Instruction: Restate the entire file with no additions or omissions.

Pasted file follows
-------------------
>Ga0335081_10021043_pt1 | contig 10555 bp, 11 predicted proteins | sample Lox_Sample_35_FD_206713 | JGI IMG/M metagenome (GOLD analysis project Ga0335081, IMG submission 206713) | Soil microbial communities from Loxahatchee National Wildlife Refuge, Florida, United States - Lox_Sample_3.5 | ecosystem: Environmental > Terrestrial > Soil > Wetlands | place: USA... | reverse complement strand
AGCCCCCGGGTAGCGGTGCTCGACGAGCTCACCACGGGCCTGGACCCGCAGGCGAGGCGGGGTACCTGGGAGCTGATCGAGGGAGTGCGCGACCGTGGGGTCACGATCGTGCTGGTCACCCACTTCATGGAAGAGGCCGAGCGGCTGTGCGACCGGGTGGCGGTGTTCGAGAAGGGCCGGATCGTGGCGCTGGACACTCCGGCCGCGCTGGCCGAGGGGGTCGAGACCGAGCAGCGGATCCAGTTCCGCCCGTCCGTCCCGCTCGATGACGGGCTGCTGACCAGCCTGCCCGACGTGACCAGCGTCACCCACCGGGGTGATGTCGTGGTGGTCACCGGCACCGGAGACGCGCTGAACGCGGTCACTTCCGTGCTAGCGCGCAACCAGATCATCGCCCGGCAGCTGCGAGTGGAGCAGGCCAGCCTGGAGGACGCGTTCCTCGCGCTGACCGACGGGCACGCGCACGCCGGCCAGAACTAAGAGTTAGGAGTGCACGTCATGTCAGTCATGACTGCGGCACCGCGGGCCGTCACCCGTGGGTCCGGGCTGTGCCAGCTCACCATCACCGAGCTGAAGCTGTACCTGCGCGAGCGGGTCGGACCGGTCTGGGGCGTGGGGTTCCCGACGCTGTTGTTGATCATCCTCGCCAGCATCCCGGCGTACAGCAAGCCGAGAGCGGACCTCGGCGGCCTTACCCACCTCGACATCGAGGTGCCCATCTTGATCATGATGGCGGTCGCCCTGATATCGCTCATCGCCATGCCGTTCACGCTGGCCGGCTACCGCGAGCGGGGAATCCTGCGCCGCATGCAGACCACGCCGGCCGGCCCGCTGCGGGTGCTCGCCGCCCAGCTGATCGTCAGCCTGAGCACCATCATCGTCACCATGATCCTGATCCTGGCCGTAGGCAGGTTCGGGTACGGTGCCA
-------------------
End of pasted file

>Ga0335081_10021043_pt1 | contig 10555 bp, 11 predicted proteins | sample Lox_Sample_35_FD_206713 | JGI IMG/M metagenome (GOLD analysis project Ga0335081, IMG submission 206713) | Soil microbial communities from Loxahatchee National Wildlife Refuge, Florida, United States - Lox_Sample_3.5 | ecosystem: Environmental > Terrestrial > Soil > Wetlands | place: USA... | reverse complement strand
AGCCCCCGGGTAGCGGTGCTCGACGAGCTCACCACGGGCCTGGACCCGCAGGCGAGGCGGGGTACCTGGGAGCTGATCGAGGGAGTGCGCGACCGTGGGGTCACGATCGTGCTGGTCACCCACTTCATGGAAGAGGCCGAGCGGCTGTGCGACCGGGTGGCGGTGTTCGAGAAGGGCCGGATCGTGGCGCTGGACACTCCGGCCGCGCTGGCCGAGGGGGTCGAGACCGAGCAGCGGATCCAGTTCCGCCCGTCCGTCCCGCTCGATGACGGGCTGCTGACCAGCCTGCCCGACGTGACCAGCGTCACCCACCGGGGTGATGTCGTGGTGGTCACCGGCACCGGAGACGCGCTGAACGCGGTCACTTCCGTGCTAGCGCGCAACCAGATCATCGCCCGGCAGCTGCGAGTGGAGCAGGCCAGCCTGGAGGACGCGTTCCTCGCGCTGACCGACGGGCACGCGCACGCCGGCCAGAACTAAGAGTTAGGAGTGCACGTCATGTCAGTCATGACTGCGGCACCGCGGGCCGTCACCCGTGGGTCCGGGCTGTGCCAGCTCACCATCACCGAGCTGAAGCTGTACCTGCGCGAGCGGGTCGGACCGGTCTGGGGCGTGGGGTTCCCGACGCTGTTGTTGATCATCCTCGCCAGCATCCCGGCGTACAGCAAGCCGAGAGCGGACCTCGGCGGCCTTACCCACCTCGACATCGAGGTGCCCATCTTGATCATGATGGCGGTCGCCCTGATATCGCTCATCGCCATGCCGTTCACGCTGGCCGGCTACCGCGAGCGGGGAATCCTGCGCCGCATGCAGACCACGCCGGCCGGCCCGCTGCGGGTGCTCGCCGCCCAGCTGATCGTCAGCCTGAGCACCATCATCGTCACCATGATCCTGATCCTGGCCGTAGGCAGGTTCGGGTACGGTGCCA